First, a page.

Foreign aid: Does it harm or help? Donors and clients in the developing world

February 23, 2000

Aid to Africa: So Much to Do, So Little Done, by Carol Lancaster
Future Positive: International Co-operation in the 21st Century, by Michael Edwards

For 50 years, foreign aid programs have been a standard feature of Western dealings with non-Western places, guided by seldom-questioned notions of assisting “modernization” and “development.” In the case of the U.S., foreign aid was long tied to the nation’s military and geopolitical strategies as defined by the cold war.

As the crusade against communism waned, foreign aid programs had to find new reasons for existing, which is not easy. Though the public wants the government to help end poverty and injustice, it increasingly doubts that aid really helps. Powerful global financial institutions like the International Monetary Fund, hitherto indulgent of aid agencies and their micro-projects, today prefer to act at the macro level: they want to fix the rules by which poor and “transitional” countries manage their entire economies and workforces, run their governments, and take their places in the world system.

Criticism of foreign aid is not new, but it is now getting acrimonious. More intensive efforts to steer the debate have been coming lately from ideological heavy-hitters like the OECD Development Center in Paris and the World Bank in Washington, as well as from ex-volunteers and ex-staff at aid agencies. In the 1980s books appeared with titles such as Giving Is Taking, Deadly Help and Lords of Poverty. Those titles sound rather timid when stacked against titles that appeared in the late ’90s: The Road to Hell: The Ravaging Effects of Foreign Aid and International Charity; Famine Crimes: Politics and the Disaster Relief Industry in Africa; and Aiding Violence: The Development Enterprise in Rwanda.

Against this backdrop appear two books on aid to Africa, both bearing titles suggesting hope. A couple of Pollyannas? The books are anything but uncritical or naïve. Their authors are seasoned veterans in the world of aid. Carol Lancaster, who teaches at Georgetown University, has worked on U.S. policy toward Africa as a fellow of various Washington think tanks, as deputy assistant secretary of state for Africa in the Carter administration, and as deputy administrator of the U.S. Agency for International Development (USAID) during the Clinton administration. As a senior engineer, if not an architect, of the “Washington consensus” on reform in Africa, she carries some responsibility for U.S. relations with that continent.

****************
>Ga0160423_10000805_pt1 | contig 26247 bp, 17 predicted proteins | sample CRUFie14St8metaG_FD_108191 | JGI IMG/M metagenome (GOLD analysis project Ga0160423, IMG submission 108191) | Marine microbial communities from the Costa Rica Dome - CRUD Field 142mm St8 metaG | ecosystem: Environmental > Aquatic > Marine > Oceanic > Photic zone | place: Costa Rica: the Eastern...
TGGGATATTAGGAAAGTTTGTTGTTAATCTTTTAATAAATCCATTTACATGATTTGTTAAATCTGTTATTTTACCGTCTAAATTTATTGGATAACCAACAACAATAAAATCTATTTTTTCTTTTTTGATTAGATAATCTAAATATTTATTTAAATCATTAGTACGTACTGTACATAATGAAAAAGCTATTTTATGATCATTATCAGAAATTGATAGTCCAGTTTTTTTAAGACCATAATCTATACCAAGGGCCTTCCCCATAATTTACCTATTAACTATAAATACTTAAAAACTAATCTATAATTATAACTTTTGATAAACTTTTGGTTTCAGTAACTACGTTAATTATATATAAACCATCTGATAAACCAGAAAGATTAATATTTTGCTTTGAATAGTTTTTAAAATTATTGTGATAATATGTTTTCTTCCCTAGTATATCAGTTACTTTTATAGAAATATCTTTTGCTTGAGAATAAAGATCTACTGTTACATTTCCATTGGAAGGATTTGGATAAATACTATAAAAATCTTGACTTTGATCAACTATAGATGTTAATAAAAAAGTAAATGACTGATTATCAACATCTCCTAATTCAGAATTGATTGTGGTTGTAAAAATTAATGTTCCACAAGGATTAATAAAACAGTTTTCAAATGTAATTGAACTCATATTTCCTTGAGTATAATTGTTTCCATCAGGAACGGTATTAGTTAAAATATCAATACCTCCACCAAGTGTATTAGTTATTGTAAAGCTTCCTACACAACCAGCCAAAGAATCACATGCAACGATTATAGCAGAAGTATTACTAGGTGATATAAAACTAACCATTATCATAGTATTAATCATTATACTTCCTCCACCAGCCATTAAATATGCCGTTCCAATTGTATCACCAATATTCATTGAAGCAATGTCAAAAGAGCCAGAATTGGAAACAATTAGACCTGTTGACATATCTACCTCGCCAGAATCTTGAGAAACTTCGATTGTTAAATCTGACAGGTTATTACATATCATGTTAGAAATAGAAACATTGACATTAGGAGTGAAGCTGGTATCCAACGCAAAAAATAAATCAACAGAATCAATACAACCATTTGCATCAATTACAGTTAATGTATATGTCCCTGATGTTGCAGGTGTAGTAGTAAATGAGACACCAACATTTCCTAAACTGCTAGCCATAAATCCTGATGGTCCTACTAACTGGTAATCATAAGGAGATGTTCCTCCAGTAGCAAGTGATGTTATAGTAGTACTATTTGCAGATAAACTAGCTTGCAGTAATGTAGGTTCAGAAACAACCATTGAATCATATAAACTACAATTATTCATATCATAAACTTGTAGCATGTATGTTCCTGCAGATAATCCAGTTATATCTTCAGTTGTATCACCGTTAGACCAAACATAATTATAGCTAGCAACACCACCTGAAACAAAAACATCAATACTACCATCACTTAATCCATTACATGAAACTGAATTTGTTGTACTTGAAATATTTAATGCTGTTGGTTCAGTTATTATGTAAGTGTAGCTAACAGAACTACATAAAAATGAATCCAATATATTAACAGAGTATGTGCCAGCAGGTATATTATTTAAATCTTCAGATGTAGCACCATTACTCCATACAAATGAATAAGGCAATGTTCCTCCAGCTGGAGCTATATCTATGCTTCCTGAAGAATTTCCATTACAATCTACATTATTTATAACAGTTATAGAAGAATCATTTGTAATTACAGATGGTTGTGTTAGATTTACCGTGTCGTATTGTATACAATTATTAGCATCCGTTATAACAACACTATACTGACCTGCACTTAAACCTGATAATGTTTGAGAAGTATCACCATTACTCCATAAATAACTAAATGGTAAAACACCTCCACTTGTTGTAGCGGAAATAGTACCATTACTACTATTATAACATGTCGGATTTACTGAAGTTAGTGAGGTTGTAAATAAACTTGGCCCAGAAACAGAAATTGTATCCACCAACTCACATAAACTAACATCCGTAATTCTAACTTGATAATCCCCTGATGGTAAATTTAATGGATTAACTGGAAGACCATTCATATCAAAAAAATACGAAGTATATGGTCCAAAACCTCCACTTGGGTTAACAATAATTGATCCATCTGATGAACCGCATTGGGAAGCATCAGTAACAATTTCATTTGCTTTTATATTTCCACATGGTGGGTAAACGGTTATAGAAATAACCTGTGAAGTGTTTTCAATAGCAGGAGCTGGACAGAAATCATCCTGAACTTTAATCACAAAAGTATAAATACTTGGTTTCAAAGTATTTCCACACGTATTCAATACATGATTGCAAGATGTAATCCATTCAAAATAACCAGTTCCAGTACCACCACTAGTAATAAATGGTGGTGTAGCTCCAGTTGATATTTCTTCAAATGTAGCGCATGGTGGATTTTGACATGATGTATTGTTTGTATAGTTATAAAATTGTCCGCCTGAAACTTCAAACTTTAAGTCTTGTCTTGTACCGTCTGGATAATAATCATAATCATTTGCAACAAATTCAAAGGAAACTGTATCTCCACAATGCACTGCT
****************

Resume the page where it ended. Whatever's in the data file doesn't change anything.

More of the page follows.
Michael Edwards, who recently joined the Ford Foundation after a stint on the World Bank’s civil society team, comes from the world of private aid agencies (sometimes termed nongovernmental development organizations or NGDOs). He has worked chiefly in Great Britain. Until 1996 he was head of research at Save the Children Fund-UK, a professional agency not to be confused with its controversial cousin, Save the Children USA. He is best known for his focus on the relationship between NGDOs and civil society, a new and lively topic among development experts.

Though the two authors disagree on some important issues, they also share some significant points of agreement. Both agree, for example, that sub-Saharan Africa is in deep trouble. The cruelties of its warlords and the miseries of the people displaced by war are but the most visible and dramatic results of declining economies and the unraveling social fabric. By conventional measures, sub-Saharan Africa is getting poorer. Its recorded domestic output in 1975 (expressed in ’87 dollars) came to $671 per capita; in ’97 it had dropped to $518 per capita. Its exports have long been losing purchasing power, and its consumer markets are small and stagnant. Its labor force is poor in skills (the best-educated people emigrate to more prosperous countries), which, along with mounting security concerns, makes it unattractive to investors, foreign or domestic. Much of Africa is drifting to the margins of the world system.

Though progress has been made in infant survival rates and education levels, that progress is terribly slow and can be quickly reversed (and has been in some countries). Absolute numbers of poor people are on the increase. Africans show tremendous ingenuity and stamina in their struggle to survive, but their struggles and strategies are often deliberately kept out of sight of the authorities. Much of their economic activity never registers in official statistics.

And though apartheid and dictatorships have been replaced by electoral politics, the management of public affairs in these countries remains weak, and democratic in name only. A ’96 World Bank report, cited by Lancaster, states that “almost every African country has witnessed a systematic regression of capacity in the last 30 years; the majority had better capacity at independence than they now possess.” Edwards concurs: “Africa’s crisis is really one of governance.”

What role does foreign aid play in this crisis? On this question, the authors also agree: aid doesn’t always help, and sometimes it hurts. In sub-Saharan Africa (except in oil-producing countries like Nigeria), political independence has been accompanied by a steady rise in dependence on aid. That upward trend has been broken only in recent years. Lancaster cites data showing that foreign aid accounted for 10 percent or more of GNP in some 20 countries during ten or more of the years from ’70 to ’93. In most African countries, virtually all public development—schools, health centers, roads, power—is paid for by donors.